Comic Book Superheroes Unmasked
Premieres Sunday 8pm, 20 March 2011
From Superman to Spiderman, Batman to The Hulk, learn how young writers and artists created them and examine how it has impacted us over time. This documentary is about the history of the comic book industry from its origins in the 1930’s to the present day, and how comic books have mirrored and affected the society around them. Following the most representative cartoon crusaders and villains, as well as the industry that formed them, we see how they mirrored society from the Depression, WWII, the Cold War, and the turbulent ’60s to today–and how they proved adaptable to other media.
It featured traditional historians, people from inside the industry such as Stan Lee, and people who grew up reading comic books. People featured in the documentary were Frank Miller, Denny O’Neil, Jim Steranko, Micheal Chabon, Will Eisner, Kevin Smith, Neil Gaiman, Avi Arad, Joe Quesada, Paul Levitz, Mike Richardson.
History Asia: Kimjongilia
Premieres Sunday 10pm, 20 March 2011
Kimjongilia is an unblinking indictment of life in North Korea under the dictatorship of Kim Jong Il. This searing examination of the communist dictatorship established by Kim Il-sung and continued today by his son Kim Jong-il dispels the illusion of a Worker’s Paradise peddled by the North Korean government and exposes the injustice, tragedy and famine prevalent over the past forty years.
Director NC Heikin compiles a series of testimonies – and daring escape stories – from concentration camp refugees, defectors and former Korean Army officers. The result is a collage of firsthand witnesses to the unrepentant pain caused by the tyrannical leadership. The courageous individuals documented here have risked everything in the hope of exposing the truth about this cloistered, xenophobic territory.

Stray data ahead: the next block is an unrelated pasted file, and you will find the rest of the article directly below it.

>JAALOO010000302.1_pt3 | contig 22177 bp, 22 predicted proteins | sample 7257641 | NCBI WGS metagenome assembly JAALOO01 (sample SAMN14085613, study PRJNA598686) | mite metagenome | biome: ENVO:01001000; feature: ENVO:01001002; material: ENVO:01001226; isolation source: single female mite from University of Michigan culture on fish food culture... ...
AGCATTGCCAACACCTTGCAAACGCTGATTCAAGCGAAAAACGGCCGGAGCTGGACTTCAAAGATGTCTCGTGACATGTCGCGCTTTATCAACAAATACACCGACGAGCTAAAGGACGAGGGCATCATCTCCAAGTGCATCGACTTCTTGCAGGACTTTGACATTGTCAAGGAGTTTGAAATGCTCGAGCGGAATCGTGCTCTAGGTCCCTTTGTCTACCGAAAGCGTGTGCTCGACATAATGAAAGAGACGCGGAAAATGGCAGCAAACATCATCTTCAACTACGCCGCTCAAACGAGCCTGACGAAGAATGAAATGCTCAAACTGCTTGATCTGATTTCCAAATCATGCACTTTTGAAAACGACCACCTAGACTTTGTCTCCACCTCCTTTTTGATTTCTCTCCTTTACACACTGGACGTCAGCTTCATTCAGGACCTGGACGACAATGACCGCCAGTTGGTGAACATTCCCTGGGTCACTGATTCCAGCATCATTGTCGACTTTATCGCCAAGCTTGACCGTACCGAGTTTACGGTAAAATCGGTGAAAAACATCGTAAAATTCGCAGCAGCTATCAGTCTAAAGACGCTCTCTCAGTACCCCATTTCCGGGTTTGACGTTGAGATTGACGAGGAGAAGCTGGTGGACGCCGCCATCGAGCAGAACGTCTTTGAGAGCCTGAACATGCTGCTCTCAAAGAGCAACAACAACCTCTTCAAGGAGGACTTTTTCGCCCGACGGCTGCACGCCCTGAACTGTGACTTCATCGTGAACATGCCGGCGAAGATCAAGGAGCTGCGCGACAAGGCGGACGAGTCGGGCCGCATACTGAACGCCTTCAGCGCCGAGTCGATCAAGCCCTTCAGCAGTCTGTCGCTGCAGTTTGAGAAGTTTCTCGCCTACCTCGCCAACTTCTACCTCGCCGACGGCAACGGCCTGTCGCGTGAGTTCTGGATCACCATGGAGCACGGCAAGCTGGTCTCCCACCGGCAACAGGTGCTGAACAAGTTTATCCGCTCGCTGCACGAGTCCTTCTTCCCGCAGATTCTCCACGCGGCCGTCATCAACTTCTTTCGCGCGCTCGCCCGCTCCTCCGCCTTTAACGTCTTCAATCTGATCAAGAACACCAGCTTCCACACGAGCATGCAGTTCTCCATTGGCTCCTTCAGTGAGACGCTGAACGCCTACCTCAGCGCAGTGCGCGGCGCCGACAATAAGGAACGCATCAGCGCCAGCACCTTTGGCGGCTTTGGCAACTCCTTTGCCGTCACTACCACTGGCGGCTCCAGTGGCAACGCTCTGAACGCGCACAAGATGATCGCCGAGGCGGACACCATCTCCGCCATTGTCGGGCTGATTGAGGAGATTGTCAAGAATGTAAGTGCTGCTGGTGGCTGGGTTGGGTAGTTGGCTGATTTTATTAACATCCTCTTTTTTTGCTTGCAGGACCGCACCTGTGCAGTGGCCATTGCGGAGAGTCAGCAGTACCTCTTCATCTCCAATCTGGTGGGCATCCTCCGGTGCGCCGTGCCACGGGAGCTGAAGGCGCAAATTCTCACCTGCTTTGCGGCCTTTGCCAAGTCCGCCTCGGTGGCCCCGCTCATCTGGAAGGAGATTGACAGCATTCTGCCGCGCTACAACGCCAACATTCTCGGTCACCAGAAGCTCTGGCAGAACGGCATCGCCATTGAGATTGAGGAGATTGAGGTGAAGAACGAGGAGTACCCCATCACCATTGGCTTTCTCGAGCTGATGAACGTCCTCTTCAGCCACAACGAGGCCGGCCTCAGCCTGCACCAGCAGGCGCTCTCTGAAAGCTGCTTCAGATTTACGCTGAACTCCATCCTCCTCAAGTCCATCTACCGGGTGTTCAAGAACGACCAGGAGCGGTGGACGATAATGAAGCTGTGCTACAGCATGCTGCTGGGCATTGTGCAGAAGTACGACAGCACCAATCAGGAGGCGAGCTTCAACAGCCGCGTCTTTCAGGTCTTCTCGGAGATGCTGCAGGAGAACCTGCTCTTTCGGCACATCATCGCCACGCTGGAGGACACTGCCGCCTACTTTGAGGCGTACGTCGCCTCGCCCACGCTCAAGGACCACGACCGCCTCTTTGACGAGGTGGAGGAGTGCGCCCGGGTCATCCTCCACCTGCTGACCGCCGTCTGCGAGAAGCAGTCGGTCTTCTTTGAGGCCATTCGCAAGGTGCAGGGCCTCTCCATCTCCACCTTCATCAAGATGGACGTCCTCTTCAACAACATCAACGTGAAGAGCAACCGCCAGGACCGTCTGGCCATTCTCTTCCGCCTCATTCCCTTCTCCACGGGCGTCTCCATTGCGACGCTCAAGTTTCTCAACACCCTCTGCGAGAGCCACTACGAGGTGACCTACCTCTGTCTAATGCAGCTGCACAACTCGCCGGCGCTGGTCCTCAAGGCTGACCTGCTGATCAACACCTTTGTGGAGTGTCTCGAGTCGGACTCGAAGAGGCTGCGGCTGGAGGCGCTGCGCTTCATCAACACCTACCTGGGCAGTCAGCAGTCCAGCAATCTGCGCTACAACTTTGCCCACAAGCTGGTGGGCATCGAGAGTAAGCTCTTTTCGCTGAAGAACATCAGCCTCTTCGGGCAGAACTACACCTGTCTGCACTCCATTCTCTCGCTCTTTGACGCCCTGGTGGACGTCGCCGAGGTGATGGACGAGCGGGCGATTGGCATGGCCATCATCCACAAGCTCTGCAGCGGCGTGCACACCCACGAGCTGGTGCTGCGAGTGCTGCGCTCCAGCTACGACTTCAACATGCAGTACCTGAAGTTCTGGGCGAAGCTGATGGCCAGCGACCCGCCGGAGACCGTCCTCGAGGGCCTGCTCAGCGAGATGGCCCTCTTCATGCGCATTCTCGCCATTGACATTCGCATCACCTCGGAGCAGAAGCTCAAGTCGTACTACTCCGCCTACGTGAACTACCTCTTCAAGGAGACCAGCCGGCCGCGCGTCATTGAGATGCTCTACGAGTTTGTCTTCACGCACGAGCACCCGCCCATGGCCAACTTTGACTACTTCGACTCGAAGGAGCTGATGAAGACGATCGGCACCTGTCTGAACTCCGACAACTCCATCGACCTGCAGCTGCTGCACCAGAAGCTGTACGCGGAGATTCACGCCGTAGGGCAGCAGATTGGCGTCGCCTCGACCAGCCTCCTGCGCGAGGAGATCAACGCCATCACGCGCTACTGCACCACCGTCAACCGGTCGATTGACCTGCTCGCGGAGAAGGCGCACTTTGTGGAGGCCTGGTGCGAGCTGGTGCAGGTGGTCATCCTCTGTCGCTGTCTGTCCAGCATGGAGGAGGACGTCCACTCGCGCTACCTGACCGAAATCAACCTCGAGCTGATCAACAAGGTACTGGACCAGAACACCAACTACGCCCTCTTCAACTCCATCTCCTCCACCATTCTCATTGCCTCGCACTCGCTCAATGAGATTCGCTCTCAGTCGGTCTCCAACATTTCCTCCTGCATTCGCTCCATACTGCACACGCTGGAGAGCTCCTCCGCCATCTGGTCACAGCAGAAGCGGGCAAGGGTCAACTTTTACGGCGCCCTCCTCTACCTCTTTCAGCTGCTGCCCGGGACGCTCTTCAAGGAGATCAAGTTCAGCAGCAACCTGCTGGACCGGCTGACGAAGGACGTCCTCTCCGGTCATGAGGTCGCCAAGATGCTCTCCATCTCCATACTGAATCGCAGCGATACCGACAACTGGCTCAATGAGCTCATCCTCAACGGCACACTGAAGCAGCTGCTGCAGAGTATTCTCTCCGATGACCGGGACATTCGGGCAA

Their testimonies are supplemented by interpretive dance and a riveting score, indicative of the film’s keen interest in Korean art – both the propagandistic kind sanctioned by the government and the sort of artistic expression that can result in execution. Footage of cheery government propaganda is juxtaposed with survivor testimony and cold-hard facts. This practice of exposing the truth through ironic exhibition extends to its title: Kimjongilia being the name of the flower created to celebrate Kim Jong-il’s 46th birthday. This feature-length documentary is a damning condemnation of a regime founded upon total oppression of its people.
This program is available in Bahasa Malaysia and Chinese subtitles.